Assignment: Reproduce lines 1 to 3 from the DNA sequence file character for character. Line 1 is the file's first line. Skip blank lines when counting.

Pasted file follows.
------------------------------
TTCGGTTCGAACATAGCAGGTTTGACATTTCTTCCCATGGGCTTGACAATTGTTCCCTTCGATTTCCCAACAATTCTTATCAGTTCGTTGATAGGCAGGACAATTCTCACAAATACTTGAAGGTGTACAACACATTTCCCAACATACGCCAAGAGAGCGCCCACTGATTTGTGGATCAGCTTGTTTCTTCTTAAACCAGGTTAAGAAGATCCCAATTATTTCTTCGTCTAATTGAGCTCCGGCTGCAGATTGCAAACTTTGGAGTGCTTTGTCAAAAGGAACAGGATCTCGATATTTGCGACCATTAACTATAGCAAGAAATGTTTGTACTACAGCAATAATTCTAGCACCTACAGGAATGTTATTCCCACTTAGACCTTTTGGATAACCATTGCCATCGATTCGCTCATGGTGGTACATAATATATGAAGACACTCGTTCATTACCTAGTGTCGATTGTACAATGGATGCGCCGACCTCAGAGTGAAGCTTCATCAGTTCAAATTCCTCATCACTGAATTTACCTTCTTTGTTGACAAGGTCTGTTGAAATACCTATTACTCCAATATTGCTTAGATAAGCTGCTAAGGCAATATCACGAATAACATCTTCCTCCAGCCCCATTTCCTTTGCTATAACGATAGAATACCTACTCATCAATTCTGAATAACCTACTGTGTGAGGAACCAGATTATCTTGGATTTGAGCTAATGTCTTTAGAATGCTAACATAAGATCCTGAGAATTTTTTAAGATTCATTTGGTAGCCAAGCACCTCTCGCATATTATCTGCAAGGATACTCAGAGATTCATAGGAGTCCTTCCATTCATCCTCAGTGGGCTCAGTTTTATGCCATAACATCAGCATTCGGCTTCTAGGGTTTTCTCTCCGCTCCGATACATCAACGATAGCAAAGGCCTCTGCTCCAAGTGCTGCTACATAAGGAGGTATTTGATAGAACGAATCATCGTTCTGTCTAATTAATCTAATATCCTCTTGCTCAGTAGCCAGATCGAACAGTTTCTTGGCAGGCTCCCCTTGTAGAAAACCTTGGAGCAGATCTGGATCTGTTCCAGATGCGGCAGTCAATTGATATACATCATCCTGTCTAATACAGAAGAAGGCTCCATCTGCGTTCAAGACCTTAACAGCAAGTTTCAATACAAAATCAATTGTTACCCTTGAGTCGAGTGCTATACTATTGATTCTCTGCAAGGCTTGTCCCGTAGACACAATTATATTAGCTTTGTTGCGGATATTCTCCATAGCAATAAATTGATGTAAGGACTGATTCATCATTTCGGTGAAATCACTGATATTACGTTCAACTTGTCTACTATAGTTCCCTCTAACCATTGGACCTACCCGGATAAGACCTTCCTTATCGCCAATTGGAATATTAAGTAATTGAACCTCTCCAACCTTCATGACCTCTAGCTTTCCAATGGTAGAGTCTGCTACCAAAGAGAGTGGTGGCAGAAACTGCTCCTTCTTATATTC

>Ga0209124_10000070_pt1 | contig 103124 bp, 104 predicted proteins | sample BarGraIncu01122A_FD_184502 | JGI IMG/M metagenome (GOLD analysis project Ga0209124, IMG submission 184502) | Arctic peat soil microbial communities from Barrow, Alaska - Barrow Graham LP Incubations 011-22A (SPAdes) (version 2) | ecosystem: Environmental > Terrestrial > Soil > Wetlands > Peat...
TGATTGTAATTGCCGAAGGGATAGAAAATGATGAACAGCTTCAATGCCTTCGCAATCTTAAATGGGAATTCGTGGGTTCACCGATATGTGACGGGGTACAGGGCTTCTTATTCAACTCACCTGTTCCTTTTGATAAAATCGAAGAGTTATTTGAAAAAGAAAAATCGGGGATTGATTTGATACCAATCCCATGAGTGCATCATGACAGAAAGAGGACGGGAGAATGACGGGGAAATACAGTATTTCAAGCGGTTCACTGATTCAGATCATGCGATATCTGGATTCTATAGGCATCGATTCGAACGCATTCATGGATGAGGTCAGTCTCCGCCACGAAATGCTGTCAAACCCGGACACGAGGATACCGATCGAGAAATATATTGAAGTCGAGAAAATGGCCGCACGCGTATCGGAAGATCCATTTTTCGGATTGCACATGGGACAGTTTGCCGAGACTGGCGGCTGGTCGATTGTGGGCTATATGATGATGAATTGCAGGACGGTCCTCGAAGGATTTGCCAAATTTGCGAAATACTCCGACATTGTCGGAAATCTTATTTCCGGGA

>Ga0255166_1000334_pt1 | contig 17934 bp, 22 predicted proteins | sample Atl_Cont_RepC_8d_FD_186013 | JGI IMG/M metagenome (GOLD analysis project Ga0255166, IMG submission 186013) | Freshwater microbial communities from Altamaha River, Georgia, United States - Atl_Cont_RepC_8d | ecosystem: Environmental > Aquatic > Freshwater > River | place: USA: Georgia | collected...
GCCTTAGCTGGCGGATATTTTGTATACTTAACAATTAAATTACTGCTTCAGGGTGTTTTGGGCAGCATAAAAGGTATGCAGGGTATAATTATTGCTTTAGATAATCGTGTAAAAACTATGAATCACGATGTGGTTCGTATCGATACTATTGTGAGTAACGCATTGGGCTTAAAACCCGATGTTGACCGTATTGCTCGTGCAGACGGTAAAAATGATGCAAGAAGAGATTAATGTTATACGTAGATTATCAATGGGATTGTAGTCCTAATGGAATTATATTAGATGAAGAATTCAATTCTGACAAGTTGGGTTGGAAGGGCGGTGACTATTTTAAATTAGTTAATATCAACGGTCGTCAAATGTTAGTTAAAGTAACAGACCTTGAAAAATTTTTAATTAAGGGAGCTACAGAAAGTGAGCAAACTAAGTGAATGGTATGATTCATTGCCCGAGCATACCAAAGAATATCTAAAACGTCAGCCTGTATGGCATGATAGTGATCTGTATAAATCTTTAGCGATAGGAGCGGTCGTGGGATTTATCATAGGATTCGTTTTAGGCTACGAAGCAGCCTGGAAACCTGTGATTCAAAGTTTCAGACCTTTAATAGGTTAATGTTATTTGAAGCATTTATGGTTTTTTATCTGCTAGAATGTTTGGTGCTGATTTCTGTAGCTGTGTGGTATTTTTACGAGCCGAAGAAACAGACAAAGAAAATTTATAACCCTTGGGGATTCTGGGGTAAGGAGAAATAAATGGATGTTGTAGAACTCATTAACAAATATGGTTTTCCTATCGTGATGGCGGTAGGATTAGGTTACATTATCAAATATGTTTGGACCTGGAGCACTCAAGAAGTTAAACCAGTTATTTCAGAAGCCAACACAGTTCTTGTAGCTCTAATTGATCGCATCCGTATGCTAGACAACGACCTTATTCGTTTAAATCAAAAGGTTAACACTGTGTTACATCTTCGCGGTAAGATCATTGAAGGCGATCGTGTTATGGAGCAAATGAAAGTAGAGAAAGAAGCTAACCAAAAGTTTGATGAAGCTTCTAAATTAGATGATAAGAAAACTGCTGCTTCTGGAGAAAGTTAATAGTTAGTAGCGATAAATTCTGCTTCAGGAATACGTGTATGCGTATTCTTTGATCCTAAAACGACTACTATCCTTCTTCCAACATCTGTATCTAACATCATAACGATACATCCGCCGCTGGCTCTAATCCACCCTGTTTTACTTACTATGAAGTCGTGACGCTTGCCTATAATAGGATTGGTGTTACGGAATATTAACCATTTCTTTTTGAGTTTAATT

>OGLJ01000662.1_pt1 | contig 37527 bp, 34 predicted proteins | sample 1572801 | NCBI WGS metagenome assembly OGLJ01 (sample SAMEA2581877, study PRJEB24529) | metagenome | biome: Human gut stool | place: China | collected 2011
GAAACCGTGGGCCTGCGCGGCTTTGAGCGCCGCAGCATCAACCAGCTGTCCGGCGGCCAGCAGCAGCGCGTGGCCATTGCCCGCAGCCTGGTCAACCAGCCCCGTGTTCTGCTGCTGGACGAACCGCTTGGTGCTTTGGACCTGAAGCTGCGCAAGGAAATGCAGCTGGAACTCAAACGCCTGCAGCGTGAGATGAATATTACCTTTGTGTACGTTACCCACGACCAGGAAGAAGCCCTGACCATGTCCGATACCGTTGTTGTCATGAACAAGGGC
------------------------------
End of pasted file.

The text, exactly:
TTCGGTTCGAACATAGCAGGTTTGACATTTCTTCCCATGGGCTTGACAATTGTTCCCTTCGATTTCCCAACAATTCTTATCAGTTCGTTGATAGGCAGGACAATTCTCACAAATACTTGAAGGTGTACAACACATTTCCCAACATACGCCAAGAGAGCGCCCACTGATTTGTGGATCAGCTTGTTTCTTCTTAAACCAGGTTAAGAAGATCCCAATTATTTCTTCGTCTAATTGAGCTCCGGCTGCAGATTGCAAACTTTGGAGTGCTTTGTCAAAAGGAACAGGATCTCGATATTTGCGACCATTAACTATAGCAAGAAATGTTTGTACTACAGCAATAATTCTAGCACCTACAGGAATGTTATTCCCACTTAGACCTTTTGGATAACCATTGCCATCGATTCGCTCATGGTGGTACATAATATATGAAGACACTCGTTCATTACCTAGTGTCGATTGTACAATGGATGCGCCGACCTCAGAGTGAAGCTTCATCAGTTCAAATTCCTCATCACTGAATTTACCTTCTTTGTTGACAAGGTCTGTTGAAATACCTATTACTCCAATATTGCTTAGATAAGCTGCTAAGGCAATATCACGAATAACATCTTCCTCCAGCCCCATTTCCTTTGCTATAACGATAGAATACCTACTCATCAATTCTGAATAACCTACTGTGTGAGGAACCAGATTATCTTGGATTTGAGCTAATGTCTTTAGAATGCTAACATAAGATCCTGAGAATTTTTTAAGATTCATTTGGTAGCCAAGCACCTCTCGCATATTATCTGCAAGGATACTCAGAGATTCATAGGAGTCCTTCCATTCATCCTCAGTGGGCTCAGTTTTATGCCATAACATCAGCATTCGGCTTCTAGGGTTTTCTCTCCGCTCCGATACATCAACGATAGCAAAGGCCTCTGCTCCAAGTGCTGCTACATAAGGAGGTATTTGATAGAACGAATCATCGTTCTGTCTAATTAATCTAATATCCTCTTGCTCAGTAGCCAGATCGAACAGTTTCTTGGCAGGCTCCCCTTGTAGAAAACCTTGGAGCAGATCTGGATCTGTTCCAGATGCGGCAGTCAATTGATATACATCATCCTGTCTAATACAGAAGAAGGCTCCATCTGCGTTCAAGACCTTAACAGCAAGTTTCAATACAAAATCAATTGTTACCCTTGAGTCGAGTGCTATACTATTGATTCTCTGCAAGGCTTGTCCCGTAGACACAATTATATTAGCTTTGTTGCGGATATTCTCCATAGCAATAAATTGATGTAAGGACTGATTCATCATTTCGGTGAAATCACTGATATTACGTTCAACTTGTCTACTATAGTTCCCTCTAACCATTGGACCTACCCGGATAAGACCTTCCTTATCGCCAATTGGAATATTAAGTAATTGAACCTCTCCAACCTTCATGACCTCTAGCTTTCCAATGGTAGAGTCTGCTACCAAAGAGAGTGGTGGCAGAAACTGCTCCTTCTTATATTC

>Ga0209124_10000070_pt1 | contig 103124 bp, 104 predicted proteins | sample BarGraIncu01122A_FD_184502 | JGI IMG/M metagenome (GOLD analysis project Ga0209124, IMG submission 184502) | Arctic peat soil microbial communities from Barrow, Alaska - Barrow Graham LP Incubations 011-22A (SPAdes) (version 2) | ecosystem: Environmental > Terrestrial > Soil > Wetlands > Peat...
TGATTGTAATTGCCGAAGGGATAGAAAATGATGAACAGCTTCAATGCCTTCGCAATCTTAAATGGGAATTCGTGGGTTCACCGATATGTGACGGGGTACAGGGCTTCTTATTCAACTCACCTGTTCCTTTTGATAAAATCGAAGAGTTATTTGAAAAAGAAAAATCGGGGATTGATTTGATACCAATCCCATGAGTGCATCATGACAGAAAGAGGACGGGAGAATGACGGGGAAATACAGTATTTCAAGCGGTTCACTGATTCAGATCATGCGATATCTGGATTCTATAGGCATCGATTCGAACGCATTCATGGATGAGGTCAGTCTCCGCCACGAAATGCTGTCAAACCCGGACACGAGGATACCGATCGAGAAATATATTGAAGTCGAGAAAATGGCCGCACGCGTATCGGAAGATCCATTTTTCGGATTGCACATGGGACAGTTTGCCGAGACTGGCGGCTGGTCGATTGTGGGCTATATGATGATGAATTGCAGGACGGTCCTCGAAGGATTTGCCAAATTTGCGAAATACTCCGACATTGTCGGAAATCTTATTTCCGGGA